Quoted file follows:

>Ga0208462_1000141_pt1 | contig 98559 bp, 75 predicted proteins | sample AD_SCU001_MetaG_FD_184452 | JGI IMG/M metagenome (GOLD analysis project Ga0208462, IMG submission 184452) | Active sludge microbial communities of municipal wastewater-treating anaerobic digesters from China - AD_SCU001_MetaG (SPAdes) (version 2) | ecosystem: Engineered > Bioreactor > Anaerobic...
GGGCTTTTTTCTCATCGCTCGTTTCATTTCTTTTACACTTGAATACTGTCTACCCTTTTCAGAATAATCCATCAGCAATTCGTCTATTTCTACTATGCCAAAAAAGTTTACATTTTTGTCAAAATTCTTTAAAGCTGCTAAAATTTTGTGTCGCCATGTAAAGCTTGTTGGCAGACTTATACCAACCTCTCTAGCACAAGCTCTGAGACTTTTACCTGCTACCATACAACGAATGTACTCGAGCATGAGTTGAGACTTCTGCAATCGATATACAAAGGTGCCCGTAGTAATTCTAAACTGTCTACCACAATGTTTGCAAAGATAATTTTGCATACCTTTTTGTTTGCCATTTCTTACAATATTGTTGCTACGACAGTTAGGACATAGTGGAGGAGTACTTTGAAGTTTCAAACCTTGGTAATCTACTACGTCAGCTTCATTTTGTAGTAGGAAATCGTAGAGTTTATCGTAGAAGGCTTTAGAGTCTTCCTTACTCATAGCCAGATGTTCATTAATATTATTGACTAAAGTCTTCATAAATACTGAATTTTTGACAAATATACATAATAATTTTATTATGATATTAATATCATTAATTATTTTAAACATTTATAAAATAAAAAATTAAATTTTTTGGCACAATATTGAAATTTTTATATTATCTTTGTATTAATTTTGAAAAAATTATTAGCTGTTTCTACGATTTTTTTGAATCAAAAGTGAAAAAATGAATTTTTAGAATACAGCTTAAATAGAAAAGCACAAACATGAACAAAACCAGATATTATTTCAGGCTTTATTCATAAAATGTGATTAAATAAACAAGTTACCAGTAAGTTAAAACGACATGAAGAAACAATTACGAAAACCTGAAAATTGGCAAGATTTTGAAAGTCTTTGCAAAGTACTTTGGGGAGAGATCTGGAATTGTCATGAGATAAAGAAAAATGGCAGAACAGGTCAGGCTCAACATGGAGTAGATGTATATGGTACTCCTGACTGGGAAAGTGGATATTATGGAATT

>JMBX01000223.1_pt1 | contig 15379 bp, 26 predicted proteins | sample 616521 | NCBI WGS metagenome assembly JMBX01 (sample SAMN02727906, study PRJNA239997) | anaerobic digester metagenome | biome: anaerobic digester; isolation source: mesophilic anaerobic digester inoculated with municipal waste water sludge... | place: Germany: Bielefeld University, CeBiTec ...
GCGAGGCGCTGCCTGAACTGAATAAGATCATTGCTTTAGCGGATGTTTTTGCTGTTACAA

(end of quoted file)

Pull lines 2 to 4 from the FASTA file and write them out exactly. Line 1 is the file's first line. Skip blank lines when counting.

GGGCTTTTTTCTCATCGCTCGTTTCATTTCTTTTACACTTGAATACTGTCTACCCTTTTCAGAATAATCCATCAGCAATTCGTCTATTTCTACTATGCCAAAAAAGTTTACATTTTTGTCAAAATTCTTTAAAGCTGCTAAAATTTTGTGTCGCCATGTAAAGCTTGTTGGCAGACTTATACCAACCTCTCTAGCACAAGCTCTGAGACTTTTACCTGCTACCATACAACGAATGTACTCGAGCATGAGTTGAGACTTCTGCAATCGATATACAAAGGTGCCCGTAGTAATTCTAAACTGTCTACCACAATGTTTGCAAAGATAATTTTGCATACCTTTTTGTTTGCCATTTCTTACAATATTGTTGCTACGACAGTTAGGACATAGTGGAGGAGTACTTTGAAGTTTCAAACCTTGGTAATCTACTACGTCAGCTTCATTTTGTAGTAGGAAATCGTAGAGTTTATCGTAGAAGGCTTTAGAGTCTTCCTTACTCATAGCCAGATGTTCATTAATATTATTGACTAAAGTCTTCATAAATACTGAATTTTTGACAAATATACATAATAATTTTATTATGATATTAATATCATTAATTATTTTAAACATTTATAAAATAAAAAATTAAATTTTTTGGCACAATATTGAAATTTTTATATTATCTTTGTATTAATTTTGAAAAAATTATTAGCTGTTTCTACGATTTTTTTGAATCAAAAGTGAAAAAATGAATTTTTAGAATACAGCTTAAATAGAAAAGCACAAACATGAACAAAACCAGATATTATTTCAGGCTTTATTCATAAAATGTGATTAAATAAACAAGTTACCAGTAAGTTAAAACGACATGAAGAAACAATTACGAAAACCTGAAAATTGGCAAGATTTTGAAAGTCTTTGCAAAGTACTTTGGGGAGAGATCTGGAATTGTCATGAGATAAAGAAAAATGGCAGAACAGGTCAGGCTCAACATGGAGTAGATGTATATGGTACTCCTGACTGGGAAAGTGGATATTATGGAATT

>JMBX01000223.1_pt1 | contig 15379 bp, 26 predicted proteins | sample 616521 | NCBI WGS metagenome assembly JMBX01 (sample SAMN02727906, study PRJNA239997) | anaerobic digester metagenome | biome: anaerobic digester; isolation source: mesophilic anaerobic digester inoculated with municipal waste water sludge... | place: Germany: Bielefeld University, CeBiTec ...
GCGAGGCGCTGCCTGAACTGAATAAGATCATTGCTTTAGCGGATGTTTTTGCTGTTACAA